The Art Deco Society of California Gatsby Summer Afternoon 2015 was a big success with a record-setting crowd of over 1100. The weather was late-summer perfect (after a week of horribly high temps) and the Don Neely Royal Society Jazz Society Orchestra was in top form. The only thing was, “It ended too soon,” I heard people say as they wistfully packed away their vintage linens and picnic gear.
For me it was kind of unexpectedly special. Year after year I enjoy putting together outfits for Gatsby Summer Afternoon. With a collection of vintage from many eras I often cobble together looks from my closet but I have also gone shopping the season before at the Vintage Fashion Expo.
This year I decided to sport something I had been saving. It’s a dress that my older brother made back in the 80s and gave to me for my birthday one year. My brother and his wife started their fashion business Kiss of the Wolf in the late-70s and quickly became known in the wearable art world for their unique hand-painted silk clothing for women.
A simple sheath, I knew my dress had the right silhouette for the 1920s. Even though the colors of light violet and mauve are very 80s as is the diamond pattern, the combination worked just as well for the 20s. To emphasis the proper era, I took the accompanying silk sash and tied it below my waist at an angle. I added navy blue shoes and an actual 20s cloche hat, donned my grandmother’s long beaded necklace and I was Gatsby ready.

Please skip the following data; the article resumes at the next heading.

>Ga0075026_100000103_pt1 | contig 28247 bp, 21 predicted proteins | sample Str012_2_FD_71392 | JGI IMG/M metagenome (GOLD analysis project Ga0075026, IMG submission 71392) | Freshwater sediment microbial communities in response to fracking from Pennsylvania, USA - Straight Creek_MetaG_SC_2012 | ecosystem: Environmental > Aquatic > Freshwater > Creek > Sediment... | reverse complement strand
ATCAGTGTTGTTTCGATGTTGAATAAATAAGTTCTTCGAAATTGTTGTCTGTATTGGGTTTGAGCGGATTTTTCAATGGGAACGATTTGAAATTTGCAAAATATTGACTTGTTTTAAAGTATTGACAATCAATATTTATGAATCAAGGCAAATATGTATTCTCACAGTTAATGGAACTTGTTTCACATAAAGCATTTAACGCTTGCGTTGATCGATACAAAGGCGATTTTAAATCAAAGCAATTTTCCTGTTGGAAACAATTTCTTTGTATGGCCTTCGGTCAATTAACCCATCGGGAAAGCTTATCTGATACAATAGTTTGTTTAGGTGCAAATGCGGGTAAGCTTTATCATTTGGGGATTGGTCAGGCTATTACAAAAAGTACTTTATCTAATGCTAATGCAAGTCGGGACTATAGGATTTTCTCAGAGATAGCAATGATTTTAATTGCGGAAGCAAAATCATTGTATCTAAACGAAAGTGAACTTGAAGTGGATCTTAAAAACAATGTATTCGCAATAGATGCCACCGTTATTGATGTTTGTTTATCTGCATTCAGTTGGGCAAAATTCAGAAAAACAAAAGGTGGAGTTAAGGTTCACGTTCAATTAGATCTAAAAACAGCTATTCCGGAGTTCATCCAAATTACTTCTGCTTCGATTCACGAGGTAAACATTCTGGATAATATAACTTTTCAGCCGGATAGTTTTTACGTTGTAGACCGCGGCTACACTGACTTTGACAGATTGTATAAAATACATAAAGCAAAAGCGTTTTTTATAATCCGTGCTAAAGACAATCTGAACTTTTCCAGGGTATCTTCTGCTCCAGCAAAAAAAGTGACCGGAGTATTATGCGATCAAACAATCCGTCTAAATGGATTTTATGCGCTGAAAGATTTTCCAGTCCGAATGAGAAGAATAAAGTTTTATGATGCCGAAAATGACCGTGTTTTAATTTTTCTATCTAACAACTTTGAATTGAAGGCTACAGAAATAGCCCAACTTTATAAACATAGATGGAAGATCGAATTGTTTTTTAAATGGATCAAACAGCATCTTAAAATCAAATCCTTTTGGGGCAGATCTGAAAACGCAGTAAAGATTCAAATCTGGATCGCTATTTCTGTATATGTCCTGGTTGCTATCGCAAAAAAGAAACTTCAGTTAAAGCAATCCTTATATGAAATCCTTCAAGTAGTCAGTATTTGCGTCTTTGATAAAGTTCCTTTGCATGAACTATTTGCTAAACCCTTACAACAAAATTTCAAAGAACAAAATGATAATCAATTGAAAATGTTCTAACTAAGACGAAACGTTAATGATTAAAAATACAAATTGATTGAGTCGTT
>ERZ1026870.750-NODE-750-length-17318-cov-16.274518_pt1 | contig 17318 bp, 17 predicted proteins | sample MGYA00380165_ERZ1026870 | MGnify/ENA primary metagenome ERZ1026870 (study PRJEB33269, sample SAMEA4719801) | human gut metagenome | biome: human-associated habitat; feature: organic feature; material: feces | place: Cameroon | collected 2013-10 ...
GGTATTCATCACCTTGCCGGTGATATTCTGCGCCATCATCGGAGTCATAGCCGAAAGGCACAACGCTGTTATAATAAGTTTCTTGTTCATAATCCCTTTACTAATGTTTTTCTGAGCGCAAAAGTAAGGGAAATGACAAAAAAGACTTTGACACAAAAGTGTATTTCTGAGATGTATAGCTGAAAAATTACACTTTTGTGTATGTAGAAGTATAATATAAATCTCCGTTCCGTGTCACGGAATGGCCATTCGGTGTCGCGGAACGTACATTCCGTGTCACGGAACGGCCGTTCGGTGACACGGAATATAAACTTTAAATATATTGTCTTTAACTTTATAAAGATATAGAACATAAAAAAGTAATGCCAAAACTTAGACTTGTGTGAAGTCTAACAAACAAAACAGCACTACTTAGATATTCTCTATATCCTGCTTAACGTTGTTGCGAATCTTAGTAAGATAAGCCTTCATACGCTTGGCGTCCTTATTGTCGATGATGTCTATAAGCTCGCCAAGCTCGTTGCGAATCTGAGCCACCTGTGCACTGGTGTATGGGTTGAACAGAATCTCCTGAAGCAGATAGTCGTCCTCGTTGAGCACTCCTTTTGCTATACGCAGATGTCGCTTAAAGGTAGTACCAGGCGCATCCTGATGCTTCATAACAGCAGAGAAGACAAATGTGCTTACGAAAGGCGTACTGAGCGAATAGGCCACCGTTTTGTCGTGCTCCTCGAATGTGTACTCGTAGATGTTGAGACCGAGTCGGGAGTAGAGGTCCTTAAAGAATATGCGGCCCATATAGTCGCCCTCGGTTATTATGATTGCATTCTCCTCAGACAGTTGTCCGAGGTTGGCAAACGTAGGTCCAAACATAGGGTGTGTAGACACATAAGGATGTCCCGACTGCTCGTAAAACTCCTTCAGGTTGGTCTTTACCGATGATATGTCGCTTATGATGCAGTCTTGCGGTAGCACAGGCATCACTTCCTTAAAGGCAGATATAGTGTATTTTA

I knew it was an acceptable outfit for the very discerning crowd but I didn’t think it was anything more than that. Hey, I was wrong. Never before in all my years attending Gatsby Summer Afternoon have I received so many compliments. Both men and women made an effort to come up to me and say how fabulous they thought the dress was and how authentic. One woman said I should have won the costume contest (thanks for that!) and another commented that the whole outfit matched illustrations from 1920s fashion magazines. I mentioned, of course, that the dress actually was designed and hand-painted in the 80s by my brother, who died at a young age from cancer. People really understood then that this was indeed a very special dress.
I think my brother would have gotten a kick out of how I wore his dress and how timeless it is. I know he would be pleased that people were interested and appreciated his work.
Thanks to all the individuals who took the time to talk to me – you made my day!